People who are ready to be discharged from hospital risk end up staying longer than needed – with risks to their wellbeing and triggering treatment delays for other patients – if vital additional funding is not confirmed this month.
Since April, people in hospital have benefited from an extra £600 million of funding that has enabled more investment in community services, which has led to more people being treated in or close to their homes.
The new approach – discharge to assess – guarantees four weeks of care support for each discharged person, funded centrally. People can leave hospital as soon as they are medically ready, freeing up vital capacity. Alongside the NHS, social care and their families, patients then have a full four weeks to finalise longer-term care arrangements.
However, with the funding coming to an end in October, the NHS Confederation, NHS Providers and a range of national organisations have written to the Secretary of State for Health and Social Care and the Chancellor, urging them to avoid a “cliff edge” in care, as these services will need to be stood down unless a decision is made to extend the funding.
The approach has already helped to free up 30,000 hospital beds, and 6,000 staff, including 4,000 frontline nurses. It has cut down the proportion of people staying in hospital for more than three weeks by almost a third.
It has provided vital, stable funding to fragile social care providers and supported more people to live well at home and, with better use of short-term recovery services, it has meant reduced need for formal care and support packages.
For people in hospital, it has cut recuperation time and avoided the increased likelihood of physical and mental deterioration and lost independence associated with longer hospital stays. It has helped reduce the risk of hospital-acquired infections, including COVID-19.
With the NHS still awaiting its budget for the second half of the year, extra beds in rehabilitation centres and additional staff for home visits risk being scaled back or cut entirely if the discharge to assess funding isn’t matched for the next six months from October. This will result in more people who are medically fit for discharge staying in hospital for longer than needed.
Matthew Taylor, chief executive of the NHS Confederation, said: “This funding has been instrumental in moving patients out of hospital as quickly and safely as possible so that they can be cared for in or closer to their homes, and also so that more patients can benefit from beds that would otherwise be occupied.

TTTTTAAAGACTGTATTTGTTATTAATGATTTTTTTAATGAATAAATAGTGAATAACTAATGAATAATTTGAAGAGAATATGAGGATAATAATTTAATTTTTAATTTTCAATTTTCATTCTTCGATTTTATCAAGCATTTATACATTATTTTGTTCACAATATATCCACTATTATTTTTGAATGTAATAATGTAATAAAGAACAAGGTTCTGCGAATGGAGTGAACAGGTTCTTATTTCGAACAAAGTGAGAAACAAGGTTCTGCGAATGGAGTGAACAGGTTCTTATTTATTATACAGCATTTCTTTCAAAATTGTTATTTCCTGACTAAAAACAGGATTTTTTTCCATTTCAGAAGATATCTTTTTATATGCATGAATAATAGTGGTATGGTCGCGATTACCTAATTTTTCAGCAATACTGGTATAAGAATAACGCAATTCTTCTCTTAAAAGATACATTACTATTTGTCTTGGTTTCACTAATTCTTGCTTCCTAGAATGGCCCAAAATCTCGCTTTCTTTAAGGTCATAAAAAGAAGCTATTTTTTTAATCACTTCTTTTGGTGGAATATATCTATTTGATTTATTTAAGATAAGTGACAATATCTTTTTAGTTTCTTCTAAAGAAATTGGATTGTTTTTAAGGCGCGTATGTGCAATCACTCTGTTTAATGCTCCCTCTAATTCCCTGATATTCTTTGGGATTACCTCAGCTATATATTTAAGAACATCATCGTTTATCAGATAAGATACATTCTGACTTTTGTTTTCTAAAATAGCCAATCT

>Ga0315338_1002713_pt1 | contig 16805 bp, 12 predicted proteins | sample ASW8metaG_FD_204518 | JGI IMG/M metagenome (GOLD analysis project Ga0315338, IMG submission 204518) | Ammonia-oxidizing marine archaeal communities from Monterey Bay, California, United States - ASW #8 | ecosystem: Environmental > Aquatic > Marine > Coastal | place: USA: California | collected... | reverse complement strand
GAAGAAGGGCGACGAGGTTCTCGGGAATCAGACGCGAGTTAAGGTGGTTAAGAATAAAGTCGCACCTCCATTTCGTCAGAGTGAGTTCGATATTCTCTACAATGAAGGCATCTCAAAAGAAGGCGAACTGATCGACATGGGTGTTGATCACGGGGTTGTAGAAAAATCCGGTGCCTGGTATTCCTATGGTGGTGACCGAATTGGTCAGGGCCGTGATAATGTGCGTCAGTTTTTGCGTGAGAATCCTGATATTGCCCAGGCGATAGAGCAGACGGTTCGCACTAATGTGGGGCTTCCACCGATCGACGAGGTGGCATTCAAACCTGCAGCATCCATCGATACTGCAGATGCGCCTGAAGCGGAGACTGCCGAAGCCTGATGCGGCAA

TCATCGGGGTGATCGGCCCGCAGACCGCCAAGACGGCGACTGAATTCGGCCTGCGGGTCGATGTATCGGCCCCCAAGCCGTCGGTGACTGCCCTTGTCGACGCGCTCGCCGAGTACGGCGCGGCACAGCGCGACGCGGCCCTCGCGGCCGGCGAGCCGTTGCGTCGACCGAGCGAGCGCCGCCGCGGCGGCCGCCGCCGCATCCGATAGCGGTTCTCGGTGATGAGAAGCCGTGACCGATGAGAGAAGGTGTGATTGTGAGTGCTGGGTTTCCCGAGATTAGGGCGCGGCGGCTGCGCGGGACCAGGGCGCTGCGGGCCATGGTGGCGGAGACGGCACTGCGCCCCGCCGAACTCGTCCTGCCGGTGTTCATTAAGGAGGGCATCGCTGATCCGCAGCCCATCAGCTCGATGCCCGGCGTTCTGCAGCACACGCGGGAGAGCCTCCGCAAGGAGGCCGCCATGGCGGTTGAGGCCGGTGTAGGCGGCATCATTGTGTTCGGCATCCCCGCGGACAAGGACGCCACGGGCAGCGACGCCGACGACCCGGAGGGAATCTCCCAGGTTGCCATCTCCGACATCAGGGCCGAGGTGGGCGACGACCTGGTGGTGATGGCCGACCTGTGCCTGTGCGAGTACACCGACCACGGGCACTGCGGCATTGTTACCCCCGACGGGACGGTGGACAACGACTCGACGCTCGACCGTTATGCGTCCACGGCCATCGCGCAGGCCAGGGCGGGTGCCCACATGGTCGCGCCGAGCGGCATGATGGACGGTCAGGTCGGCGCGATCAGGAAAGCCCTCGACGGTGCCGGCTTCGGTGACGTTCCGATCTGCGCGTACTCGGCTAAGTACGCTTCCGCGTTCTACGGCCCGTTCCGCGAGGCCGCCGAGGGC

“The interaction of health and care systems is complex and can be controversial, but this is an approach that has been proven to work. With the NHS facing a mammoth backlog of care and with the Government committed to unveiling a comprehensive social reform package in the autumn, this is surely not the time to be cancelling an initiative at the boundary of health and care that has worked so well.”
Chris Hopson, chief executive of NHS Providers, said: “Everyone knows that discharge to assess funding has been vital in enabling more medically fit patients to be discharged quickly and safely from hospital into their own homes or more suitable community services. Failure to continue this will result in a cliff edge that is likely to lead to an increase in average length of stay in hospital, delayed discharges and avoidable readmissions – all of which are costly to the public purse and to individuals and their families. This is a decision the Chancellor has to make, or we risk leaving more patients stuck in hospital when they don’t need to be.”
Alongside the NHS Confederation and NHS Providers, the letter has been signed by Healthwatch England, the British Red Cross, the Local Government Association, and Age UK. The organisations are calling for the £600 million to be matched for the second half of the year, arguing that pulling the plug on the funding will have a knock-on effect on the NHS waiting list for elective care, with 5.3 million people already known to be waiting for treatment.
The letter warns that removing the funding will risk derailing the progress that has been made so far this year in reducing patient length of stay. According to NHS England data, there was a 28 per cent reduction in people staying more than 21 days in hospital between winter 2019/20 and winter 2020/21. The risk is that removing this funding will lead to higher levels of bed occupancy in hospitals, reducing their capacity for elective procedures, all of which would hamper efforts to reduce the waiting list backlog as well as having wide-reaching impacts on the broader health and care system.
The organisations are urging the Prime Minister and the Chancellor to confirm the discharge to assess funding in the coming days so that health and care leaders in England have the time they need to plan their services and ensure contracts are in place in good time.
The funding has been vital in places like Sussex where they have been able to reduce the average length of stay for patients by 37 per cent.